The second anniversary of the January 6 insurrection on the Capitol is approaching this week. U.S. Capitol Police Chief Tom Manger released a statement two years later, calling it one of the darkest days in the nation’s history.
“We must answer this critical question, ‘Could January 6 happen again?’” Manger said.
Manger said that over the past two years, the Capitol Police has been working with the support of Congress to implement more than 100 significant improvements, some of which exceed recommendations made in the wake of the event.
He said his force is “clearly better off” than it was two years ago.
Manger said that the Capitol Police force will exceed both its pre-pandemic and pre-Jan. 6 staffing levels in a few months, and the force has hired a new intelligence director and leaders from “premier” law enforcement agencies who have experience in national security special events.
“Make no mistake, there is still work to be done,” Manger said. “The current threat climate, particularly against elected officials, will require continued and heightened vigilance. We will do everything possible to fulfill our mission of protecting the Members of Congress, the Capitol Complex, and the legislative process.”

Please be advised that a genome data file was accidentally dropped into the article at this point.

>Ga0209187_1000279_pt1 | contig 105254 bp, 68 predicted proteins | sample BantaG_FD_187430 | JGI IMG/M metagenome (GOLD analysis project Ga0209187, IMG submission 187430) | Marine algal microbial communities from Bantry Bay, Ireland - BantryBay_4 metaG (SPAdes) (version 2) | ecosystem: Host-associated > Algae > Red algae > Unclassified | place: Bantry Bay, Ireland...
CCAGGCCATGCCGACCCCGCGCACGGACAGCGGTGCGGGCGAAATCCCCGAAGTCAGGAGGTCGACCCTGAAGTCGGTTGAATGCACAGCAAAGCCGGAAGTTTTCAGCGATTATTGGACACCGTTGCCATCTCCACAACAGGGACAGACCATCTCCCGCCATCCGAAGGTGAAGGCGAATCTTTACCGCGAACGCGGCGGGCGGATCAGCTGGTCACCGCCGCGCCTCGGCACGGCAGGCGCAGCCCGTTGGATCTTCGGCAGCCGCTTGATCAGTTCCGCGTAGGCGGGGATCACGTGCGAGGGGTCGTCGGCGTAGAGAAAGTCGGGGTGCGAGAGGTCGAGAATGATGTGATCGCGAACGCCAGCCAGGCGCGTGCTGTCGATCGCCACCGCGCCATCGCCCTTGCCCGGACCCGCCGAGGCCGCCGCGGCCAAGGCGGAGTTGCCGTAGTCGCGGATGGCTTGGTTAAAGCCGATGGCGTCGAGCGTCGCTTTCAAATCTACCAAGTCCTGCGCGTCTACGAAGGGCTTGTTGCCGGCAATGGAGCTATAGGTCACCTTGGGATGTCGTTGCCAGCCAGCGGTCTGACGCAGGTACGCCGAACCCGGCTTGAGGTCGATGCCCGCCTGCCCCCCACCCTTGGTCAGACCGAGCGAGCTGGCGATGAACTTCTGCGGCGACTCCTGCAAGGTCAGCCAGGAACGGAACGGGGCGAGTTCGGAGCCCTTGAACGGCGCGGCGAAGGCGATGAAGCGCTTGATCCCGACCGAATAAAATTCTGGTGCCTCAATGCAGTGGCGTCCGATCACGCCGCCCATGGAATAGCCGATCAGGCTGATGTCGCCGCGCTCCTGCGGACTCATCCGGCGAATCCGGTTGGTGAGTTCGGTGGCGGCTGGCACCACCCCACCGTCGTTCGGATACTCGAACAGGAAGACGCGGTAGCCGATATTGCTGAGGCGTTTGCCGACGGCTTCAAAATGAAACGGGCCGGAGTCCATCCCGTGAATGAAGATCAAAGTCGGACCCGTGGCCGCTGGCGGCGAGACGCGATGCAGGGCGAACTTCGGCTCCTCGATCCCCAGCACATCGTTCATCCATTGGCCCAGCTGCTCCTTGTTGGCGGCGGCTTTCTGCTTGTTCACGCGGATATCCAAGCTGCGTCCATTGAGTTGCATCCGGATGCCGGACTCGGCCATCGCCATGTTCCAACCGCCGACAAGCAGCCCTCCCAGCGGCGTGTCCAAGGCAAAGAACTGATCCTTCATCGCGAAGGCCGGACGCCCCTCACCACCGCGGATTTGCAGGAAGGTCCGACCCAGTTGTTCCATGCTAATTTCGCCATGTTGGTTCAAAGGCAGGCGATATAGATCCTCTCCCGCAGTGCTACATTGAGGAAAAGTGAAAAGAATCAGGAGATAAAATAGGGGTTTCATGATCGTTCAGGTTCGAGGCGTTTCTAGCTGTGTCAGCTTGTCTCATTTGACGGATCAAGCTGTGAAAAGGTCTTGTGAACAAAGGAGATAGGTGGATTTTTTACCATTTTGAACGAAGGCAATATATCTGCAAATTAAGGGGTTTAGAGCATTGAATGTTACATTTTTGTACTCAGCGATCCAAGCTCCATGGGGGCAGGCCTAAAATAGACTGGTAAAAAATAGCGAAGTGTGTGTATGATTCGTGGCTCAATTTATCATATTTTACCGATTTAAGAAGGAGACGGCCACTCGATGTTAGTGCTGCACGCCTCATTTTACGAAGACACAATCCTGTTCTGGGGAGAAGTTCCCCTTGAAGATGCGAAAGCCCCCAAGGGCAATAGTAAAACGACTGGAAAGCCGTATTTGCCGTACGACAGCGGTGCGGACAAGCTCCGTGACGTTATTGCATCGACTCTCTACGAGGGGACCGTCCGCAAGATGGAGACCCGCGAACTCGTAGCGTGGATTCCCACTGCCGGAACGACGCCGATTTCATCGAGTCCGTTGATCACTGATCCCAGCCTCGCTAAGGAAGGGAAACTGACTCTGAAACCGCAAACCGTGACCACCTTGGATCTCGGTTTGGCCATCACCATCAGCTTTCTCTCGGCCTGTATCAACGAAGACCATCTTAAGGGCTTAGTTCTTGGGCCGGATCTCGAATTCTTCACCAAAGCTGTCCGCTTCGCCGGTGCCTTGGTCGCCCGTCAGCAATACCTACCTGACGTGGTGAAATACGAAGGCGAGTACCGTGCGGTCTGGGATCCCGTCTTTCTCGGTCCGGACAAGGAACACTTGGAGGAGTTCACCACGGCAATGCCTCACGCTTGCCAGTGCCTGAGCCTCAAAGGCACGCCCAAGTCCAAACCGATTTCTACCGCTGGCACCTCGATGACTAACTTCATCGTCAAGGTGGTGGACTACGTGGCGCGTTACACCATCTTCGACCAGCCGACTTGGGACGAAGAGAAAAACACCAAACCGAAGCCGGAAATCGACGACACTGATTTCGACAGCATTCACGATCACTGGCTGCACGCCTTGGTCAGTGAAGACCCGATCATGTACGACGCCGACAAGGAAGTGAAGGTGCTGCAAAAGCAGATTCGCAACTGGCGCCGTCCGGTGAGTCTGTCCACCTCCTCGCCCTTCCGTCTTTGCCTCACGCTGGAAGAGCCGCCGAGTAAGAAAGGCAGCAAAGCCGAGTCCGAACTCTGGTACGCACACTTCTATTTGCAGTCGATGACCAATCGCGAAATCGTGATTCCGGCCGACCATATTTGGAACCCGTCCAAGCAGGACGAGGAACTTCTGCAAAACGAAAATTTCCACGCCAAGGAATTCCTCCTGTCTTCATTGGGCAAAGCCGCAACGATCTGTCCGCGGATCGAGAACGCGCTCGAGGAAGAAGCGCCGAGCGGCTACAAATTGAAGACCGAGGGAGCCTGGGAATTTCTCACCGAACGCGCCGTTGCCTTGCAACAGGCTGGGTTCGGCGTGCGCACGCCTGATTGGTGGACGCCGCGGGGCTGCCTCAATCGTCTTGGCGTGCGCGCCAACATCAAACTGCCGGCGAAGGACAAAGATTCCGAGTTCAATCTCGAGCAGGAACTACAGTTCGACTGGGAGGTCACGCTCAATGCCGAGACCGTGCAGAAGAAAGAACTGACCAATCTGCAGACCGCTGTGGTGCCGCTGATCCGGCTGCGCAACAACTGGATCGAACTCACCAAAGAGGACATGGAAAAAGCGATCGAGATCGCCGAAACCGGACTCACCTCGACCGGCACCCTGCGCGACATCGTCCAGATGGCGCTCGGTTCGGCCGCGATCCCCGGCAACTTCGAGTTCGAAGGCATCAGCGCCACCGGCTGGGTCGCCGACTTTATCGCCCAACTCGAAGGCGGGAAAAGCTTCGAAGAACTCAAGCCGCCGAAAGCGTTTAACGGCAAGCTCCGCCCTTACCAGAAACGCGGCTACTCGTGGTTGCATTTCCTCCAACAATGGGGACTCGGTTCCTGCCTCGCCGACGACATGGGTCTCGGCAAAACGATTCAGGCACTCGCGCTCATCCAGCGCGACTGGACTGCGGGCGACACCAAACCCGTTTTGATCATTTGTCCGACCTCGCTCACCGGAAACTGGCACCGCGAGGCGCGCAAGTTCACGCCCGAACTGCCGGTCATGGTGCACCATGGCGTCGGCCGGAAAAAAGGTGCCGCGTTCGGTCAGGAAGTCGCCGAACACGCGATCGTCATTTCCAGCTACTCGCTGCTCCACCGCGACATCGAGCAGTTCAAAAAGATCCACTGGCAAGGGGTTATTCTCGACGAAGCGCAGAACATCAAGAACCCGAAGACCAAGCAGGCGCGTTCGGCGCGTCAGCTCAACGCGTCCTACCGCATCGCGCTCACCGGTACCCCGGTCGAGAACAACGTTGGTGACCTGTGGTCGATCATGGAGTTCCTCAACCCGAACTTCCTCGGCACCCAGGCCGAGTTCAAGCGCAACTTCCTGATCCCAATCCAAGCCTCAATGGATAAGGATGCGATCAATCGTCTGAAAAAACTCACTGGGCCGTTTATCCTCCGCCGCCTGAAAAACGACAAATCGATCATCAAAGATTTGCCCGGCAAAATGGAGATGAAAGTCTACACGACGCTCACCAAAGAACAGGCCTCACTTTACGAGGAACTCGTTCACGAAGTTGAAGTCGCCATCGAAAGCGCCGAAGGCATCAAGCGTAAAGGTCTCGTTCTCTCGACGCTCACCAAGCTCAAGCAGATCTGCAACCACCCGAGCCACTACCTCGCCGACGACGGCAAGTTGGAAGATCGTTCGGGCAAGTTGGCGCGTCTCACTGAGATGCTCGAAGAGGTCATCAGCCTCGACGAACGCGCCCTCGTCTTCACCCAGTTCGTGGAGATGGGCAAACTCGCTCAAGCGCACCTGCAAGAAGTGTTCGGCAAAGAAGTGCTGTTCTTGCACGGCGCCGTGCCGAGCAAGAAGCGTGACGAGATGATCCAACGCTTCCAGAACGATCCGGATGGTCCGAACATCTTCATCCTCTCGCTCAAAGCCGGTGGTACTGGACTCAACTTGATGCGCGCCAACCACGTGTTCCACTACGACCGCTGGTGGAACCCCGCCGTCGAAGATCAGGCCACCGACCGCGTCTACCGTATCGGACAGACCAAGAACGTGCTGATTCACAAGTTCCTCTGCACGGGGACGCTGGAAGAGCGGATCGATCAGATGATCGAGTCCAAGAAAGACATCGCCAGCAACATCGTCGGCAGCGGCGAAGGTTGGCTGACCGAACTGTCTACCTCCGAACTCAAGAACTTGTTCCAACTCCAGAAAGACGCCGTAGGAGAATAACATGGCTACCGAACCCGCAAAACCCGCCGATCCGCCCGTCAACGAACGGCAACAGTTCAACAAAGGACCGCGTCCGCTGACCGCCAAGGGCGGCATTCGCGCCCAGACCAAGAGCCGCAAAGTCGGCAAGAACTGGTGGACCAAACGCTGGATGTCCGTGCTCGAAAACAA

Manger said that the force now has specialized training and upgraded equipment to be better prepared for future attacks.
“With the polarized state of our nation, an attack like the one our Department endured on January 6, 2021, could be attempted again,” Manger said. “Should the unthinkable happen, we will be ready.”
More than 100 police officers were injured during the deadly insurrection on the Capitol. One Capitol Police officer who was present died the day after the attack. Two other officers died by suicide in the days after the attack.
Ex-Capitol Police Chief Steven Sund was the chief at the time of Jan. 6, resigning the day after the riot. He warned in his new book that the department is “not in a better place or on a readier footing” two years after the insurrection.